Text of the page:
Ashli Sims, News On 6
TULSA, Oklahoma -- The outrage over Casey Anthony's acquittal is fueling a call to change the law. Two Oklahoma lawmakers are planning to introduce legislation in the name of Caylee Anthony, the two year old who died.
Many parents are clamoring for such a law, but others question whether it would do any good.
Even days after the verdict, the acquittal of Casey Anthony still gets some parents on the playground fired up.
"I was very disappointed. I can't believe she got away with murder basically," said Towana Hendrickson, mother.
A jury found Casey Anthony not guilty of killing her two-year-old little girl, Caylee. Caylee was last seen June 16th, 2008, but she wasn't reported missing for an entire month.
That's something, Towana Hendrickson, who has a daughter the same age as Caylee, can't comprehend.
"I can't believe somebody wouldn't report this. This is insane really," Hendrickson said.
While the trial is over, the case could live on in new legislation around reporting missing children. Moore State Representative Paul Wesselhoft and Oklahoma City State Senator Greg Treat are calling for a misdemeanor or felony for not reporting your child dead within 24 hours or missing within 48.
"These situations thankfully are not very common. They don't happen all that often," said Jason Willingham of the Tulsa Police Department.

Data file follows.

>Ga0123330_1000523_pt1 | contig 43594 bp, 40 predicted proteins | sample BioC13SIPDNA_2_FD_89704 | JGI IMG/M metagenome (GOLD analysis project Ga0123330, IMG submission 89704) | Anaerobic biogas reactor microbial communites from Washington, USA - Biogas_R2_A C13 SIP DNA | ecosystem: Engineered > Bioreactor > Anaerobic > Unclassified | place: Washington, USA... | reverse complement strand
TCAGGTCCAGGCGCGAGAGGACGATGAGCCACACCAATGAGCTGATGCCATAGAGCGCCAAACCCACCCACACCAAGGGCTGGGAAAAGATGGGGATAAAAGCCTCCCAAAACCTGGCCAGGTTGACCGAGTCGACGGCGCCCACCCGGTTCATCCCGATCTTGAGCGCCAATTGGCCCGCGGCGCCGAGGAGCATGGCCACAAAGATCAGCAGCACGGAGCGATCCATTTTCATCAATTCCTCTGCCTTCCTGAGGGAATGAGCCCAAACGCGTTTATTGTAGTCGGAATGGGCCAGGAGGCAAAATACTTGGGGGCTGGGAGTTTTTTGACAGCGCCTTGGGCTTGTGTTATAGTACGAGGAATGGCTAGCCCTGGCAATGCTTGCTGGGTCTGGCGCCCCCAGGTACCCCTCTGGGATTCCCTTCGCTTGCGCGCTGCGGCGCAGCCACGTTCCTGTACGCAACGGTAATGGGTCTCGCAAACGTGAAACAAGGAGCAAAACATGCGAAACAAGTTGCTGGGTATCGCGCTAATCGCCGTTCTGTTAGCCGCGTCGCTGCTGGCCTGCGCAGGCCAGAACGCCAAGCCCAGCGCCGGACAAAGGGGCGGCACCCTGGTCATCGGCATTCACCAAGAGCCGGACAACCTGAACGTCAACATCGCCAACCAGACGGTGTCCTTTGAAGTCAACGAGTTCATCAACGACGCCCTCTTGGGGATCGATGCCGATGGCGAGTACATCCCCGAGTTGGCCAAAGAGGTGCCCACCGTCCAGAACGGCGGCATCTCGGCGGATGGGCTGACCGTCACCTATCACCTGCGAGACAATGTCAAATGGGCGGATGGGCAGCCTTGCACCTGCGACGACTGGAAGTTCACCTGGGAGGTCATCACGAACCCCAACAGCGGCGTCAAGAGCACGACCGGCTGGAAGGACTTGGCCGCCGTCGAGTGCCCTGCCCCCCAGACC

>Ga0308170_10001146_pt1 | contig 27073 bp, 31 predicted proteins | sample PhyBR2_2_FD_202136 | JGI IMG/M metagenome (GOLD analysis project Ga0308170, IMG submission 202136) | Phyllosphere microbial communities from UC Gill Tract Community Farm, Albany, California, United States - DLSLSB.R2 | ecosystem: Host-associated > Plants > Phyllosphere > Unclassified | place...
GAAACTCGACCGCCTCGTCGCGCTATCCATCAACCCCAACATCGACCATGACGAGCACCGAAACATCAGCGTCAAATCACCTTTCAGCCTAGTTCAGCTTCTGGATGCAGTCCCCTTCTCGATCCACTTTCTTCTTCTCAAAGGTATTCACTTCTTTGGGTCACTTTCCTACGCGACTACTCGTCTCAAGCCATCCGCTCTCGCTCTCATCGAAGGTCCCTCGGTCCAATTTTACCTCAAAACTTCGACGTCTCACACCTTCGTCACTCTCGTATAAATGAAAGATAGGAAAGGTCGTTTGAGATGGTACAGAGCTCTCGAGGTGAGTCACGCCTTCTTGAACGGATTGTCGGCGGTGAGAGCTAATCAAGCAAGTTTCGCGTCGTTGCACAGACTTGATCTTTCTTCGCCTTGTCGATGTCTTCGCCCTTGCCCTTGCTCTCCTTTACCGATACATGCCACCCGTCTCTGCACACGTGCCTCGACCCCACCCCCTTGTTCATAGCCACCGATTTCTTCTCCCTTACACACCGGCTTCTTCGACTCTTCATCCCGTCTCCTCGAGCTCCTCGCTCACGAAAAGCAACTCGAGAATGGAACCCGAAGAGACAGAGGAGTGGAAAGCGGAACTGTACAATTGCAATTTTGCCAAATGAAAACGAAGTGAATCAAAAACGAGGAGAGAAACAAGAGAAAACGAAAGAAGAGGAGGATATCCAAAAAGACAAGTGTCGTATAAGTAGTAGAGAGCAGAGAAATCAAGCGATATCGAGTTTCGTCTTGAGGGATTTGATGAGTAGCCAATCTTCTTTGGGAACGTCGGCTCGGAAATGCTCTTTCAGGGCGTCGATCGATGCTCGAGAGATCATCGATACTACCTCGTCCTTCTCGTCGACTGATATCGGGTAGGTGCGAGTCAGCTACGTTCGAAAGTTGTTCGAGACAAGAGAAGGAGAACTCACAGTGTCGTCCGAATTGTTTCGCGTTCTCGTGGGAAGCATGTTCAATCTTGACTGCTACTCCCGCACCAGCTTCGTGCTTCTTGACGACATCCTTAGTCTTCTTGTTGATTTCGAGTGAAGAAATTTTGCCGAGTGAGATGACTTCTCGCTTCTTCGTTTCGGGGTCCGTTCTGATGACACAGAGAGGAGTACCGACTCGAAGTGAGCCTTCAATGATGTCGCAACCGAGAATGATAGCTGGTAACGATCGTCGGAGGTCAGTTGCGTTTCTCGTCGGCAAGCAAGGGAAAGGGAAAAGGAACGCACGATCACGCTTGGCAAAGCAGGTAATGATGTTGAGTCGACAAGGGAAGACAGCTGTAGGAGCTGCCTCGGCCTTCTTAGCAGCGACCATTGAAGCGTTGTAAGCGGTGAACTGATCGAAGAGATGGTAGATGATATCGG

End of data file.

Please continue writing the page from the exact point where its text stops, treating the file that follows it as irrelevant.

Tulsa Police spokesman Jason Willingham says most parents who don't report their children missing are involved with the child's disappearance, and that's the crime that would likely carry the heaviest penalty.
"We're here to advocate for children and make sure children are safe, but I just don't know that this will prevent any child abuse or neglect situations from happening," Willingham said.
At least one local mother felt differently.
"I would definitely be for that law," said Samantha Merrifield.
While keeping an eye on her own young son, Tulsa mom Samantha Merrifield can't imagine anyone not calling police about a child's disappearance.
"I think it's up to the parents to report their own child missing. I think it's neglectful to not do so," she said.
Both Oklahoma lawmakers plan to introduce Caylee's Law next session. There's also a push to make failing to report your child missing a federal crime.